Comprehensive and bi-partisan legislation to address climate change, the Energy Innovation and Carbon Dividend Act of 2018, has recently been introduced in both the House and the Senate.

This progress is long overdue. Ronald Reagan, Margaret Thatcher and George H.W. Bush were all calling for action to address climate change 30 years ago. Since then we have seen this important issue fall victim to special interests influence and partisan politics.

This legislation will reduce greenhouse gas pollution by placing a modest fee on carbon intensive fossil fuels to spur innovation and encourage the use of cleaner energy sources. The money collected from the carbon fee will then be allocated in equal shares every month to the American people to spend as they see fit. The government would not keep any of the money from the fee.

If passed, this revenue neutral and market friendly policy will reduce America’s emissions by at least 40% within 12 years. It will also give America’s energy sector the regulatory predictability it needs to plan its future investments. This approach has strong support from economists and scientists as a simple, comprehensive, and effective climate solution.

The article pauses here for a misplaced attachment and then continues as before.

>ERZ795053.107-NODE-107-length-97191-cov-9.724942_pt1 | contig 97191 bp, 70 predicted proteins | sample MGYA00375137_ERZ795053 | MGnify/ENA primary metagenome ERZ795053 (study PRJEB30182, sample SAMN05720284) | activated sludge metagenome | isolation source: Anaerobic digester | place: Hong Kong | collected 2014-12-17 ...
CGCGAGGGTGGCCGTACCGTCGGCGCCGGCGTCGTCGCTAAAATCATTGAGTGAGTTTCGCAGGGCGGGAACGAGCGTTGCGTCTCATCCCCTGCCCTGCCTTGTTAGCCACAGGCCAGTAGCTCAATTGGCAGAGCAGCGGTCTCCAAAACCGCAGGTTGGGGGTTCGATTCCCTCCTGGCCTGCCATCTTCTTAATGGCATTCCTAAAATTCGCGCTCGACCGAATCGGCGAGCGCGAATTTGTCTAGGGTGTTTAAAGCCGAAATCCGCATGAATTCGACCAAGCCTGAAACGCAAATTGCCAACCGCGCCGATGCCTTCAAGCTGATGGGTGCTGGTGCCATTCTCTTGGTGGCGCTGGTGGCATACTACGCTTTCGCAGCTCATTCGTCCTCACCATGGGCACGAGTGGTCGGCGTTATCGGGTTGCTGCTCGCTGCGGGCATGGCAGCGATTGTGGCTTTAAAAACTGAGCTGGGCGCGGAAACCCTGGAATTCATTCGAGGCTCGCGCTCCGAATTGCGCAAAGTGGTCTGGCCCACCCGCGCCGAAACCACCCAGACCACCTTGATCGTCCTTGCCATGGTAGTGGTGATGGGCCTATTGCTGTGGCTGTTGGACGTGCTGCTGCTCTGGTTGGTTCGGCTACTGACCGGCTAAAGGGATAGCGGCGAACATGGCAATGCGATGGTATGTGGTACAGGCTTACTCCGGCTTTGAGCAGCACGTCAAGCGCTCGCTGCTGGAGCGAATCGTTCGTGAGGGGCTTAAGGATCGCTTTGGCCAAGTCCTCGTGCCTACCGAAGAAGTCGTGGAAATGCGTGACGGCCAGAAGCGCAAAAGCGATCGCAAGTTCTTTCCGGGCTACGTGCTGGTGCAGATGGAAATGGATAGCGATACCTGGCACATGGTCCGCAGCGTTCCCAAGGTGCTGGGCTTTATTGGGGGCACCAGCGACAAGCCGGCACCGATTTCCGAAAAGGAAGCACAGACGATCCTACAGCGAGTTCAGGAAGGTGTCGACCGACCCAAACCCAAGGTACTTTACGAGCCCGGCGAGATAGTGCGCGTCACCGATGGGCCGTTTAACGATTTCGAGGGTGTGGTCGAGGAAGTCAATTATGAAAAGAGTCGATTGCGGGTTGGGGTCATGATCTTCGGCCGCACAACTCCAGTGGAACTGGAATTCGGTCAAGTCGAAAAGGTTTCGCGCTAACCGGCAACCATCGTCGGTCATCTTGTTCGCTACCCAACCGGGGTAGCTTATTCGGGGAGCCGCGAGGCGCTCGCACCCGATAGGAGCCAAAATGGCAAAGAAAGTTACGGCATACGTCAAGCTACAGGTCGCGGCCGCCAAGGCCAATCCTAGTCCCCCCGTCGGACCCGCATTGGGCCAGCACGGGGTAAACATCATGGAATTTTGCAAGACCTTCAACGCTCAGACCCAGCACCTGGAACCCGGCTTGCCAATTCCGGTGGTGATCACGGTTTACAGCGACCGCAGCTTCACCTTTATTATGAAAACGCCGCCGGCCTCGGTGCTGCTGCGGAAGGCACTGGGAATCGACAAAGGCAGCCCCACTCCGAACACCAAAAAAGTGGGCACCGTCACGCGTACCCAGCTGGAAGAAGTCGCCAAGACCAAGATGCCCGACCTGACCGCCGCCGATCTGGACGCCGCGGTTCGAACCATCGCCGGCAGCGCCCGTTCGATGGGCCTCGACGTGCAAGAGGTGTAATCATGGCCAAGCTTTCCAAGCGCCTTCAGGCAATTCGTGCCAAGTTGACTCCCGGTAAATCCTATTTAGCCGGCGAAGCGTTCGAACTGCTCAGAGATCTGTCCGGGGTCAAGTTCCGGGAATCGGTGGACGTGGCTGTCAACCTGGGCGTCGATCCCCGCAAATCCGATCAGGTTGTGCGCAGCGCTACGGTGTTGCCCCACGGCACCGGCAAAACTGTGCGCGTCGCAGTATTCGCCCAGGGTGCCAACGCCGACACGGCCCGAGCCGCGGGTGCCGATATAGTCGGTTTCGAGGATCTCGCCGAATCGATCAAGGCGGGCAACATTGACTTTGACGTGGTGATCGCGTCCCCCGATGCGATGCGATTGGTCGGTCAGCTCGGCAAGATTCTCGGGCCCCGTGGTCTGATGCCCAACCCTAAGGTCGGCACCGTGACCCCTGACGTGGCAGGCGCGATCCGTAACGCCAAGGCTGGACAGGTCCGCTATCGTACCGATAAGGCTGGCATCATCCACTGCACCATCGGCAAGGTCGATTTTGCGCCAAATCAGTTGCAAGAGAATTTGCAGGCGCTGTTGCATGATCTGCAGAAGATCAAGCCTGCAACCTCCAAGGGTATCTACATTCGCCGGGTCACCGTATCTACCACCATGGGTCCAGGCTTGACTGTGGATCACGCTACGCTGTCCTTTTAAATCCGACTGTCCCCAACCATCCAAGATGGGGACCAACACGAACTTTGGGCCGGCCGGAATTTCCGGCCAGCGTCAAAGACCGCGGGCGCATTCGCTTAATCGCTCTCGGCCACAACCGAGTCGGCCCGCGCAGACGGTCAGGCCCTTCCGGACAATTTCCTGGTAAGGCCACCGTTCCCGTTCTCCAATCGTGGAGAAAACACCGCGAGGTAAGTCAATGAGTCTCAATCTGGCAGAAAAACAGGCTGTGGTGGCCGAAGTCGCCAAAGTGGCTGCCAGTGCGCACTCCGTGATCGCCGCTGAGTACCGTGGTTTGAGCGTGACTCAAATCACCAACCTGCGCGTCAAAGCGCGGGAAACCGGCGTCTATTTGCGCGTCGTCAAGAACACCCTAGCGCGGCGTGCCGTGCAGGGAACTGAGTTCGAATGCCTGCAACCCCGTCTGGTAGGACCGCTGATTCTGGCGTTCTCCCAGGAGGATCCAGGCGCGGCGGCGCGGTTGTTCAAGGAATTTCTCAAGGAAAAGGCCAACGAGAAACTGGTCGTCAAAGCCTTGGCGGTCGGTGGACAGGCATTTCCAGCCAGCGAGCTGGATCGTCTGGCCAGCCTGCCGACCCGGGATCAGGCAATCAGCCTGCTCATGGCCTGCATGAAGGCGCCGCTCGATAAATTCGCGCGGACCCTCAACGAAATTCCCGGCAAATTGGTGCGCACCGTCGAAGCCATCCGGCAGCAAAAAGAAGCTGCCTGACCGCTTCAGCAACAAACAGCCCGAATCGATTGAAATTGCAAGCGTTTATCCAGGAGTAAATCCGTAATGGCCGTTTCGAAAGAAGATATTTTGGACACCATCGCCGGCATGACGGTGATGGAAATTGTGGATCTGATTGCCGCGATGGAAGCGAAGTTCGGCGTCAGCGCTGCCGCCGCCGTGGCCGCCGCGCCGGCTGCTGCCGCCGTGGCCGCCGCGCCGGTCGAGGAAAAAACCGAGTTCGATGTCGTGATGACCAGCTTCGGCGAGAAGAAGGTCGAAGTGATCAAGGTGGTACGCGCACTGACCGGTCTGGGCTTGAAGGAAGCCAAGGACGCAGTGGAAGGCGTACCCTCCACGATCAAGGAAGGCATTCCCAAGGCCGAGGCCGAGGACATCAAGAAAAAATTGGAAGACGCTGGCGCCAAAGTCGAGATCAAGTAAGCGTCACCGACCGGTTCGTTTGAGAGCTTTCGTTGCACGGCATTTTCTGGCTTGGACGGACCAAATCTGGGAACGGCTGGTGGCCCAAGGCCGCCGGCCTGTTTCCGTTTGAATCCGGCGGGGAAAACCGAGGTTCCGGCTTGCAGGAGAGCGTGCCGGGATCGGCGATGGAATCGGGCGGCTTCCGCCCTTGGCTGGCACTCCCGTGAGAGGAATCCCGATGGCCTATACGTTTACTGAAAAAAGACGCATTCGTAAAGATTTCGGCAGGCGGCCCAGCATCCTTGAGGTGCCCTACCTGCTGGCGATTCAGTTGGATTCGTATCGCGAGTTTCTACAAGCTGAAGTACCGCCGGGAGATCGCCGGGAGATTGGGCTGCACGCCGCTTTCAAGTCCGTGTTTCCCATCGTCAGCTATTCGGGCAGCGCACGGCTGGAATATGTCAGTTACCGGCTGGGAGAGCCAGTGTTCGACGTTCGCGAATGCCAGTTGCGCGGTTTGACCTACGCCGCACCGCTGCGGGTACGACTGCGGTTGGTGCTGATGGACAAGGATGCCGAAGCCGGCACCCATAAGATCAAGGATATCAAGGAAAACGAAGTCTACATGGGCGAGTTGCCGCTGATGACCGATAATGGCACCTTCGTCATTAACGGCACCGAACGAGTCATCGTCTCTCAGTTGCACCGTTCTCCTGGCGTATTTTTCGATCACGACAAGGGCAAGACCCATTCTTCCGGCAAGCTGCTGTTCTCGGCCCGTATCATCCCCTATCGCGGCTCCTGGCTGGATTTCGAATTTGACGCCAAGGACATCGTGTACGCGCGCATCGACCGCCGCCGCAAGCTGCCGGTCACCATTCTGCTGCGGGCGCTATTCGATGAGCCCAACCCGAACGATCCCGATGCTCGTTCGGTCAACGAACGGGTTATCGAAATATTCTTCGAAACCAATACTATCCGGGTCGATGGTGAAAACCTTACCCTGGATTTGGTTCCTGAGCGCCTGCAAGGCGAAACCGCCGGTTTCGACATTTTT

Current co-sponsors of the House bill, H.R. 7173, include Representatives Brian Fitzpatrick (R-PA), Francis Rooney (R-Fl), Dave Trott (R-MI), Charlie Crist (D-FL), Ted Deutch (D-FL), John Delaney (D-MD), Anna Eshoo (D-CA), Judy Chu (D-CA), Dan Lipinski (D-IL) and Scott Peters (D-CA).

Current co-sponsors of the Senate bill, S. 3791, are Jeff Flake (R-AZ) and Chris Coons (D-DE).

While many conservatives in Congress privately recognize the need to address climate change, they have been reluctant to take a stand publicly.

A little encouragement from fellow conservatives can go a long way towards altering this dynamic–and make it easier for them to engage constructively and support smart solutions like this.

Please contact your representative and senators, using the link below, and urge them to co-sponsor the Energy Innovation and Carbon Dividend Act of 2018.


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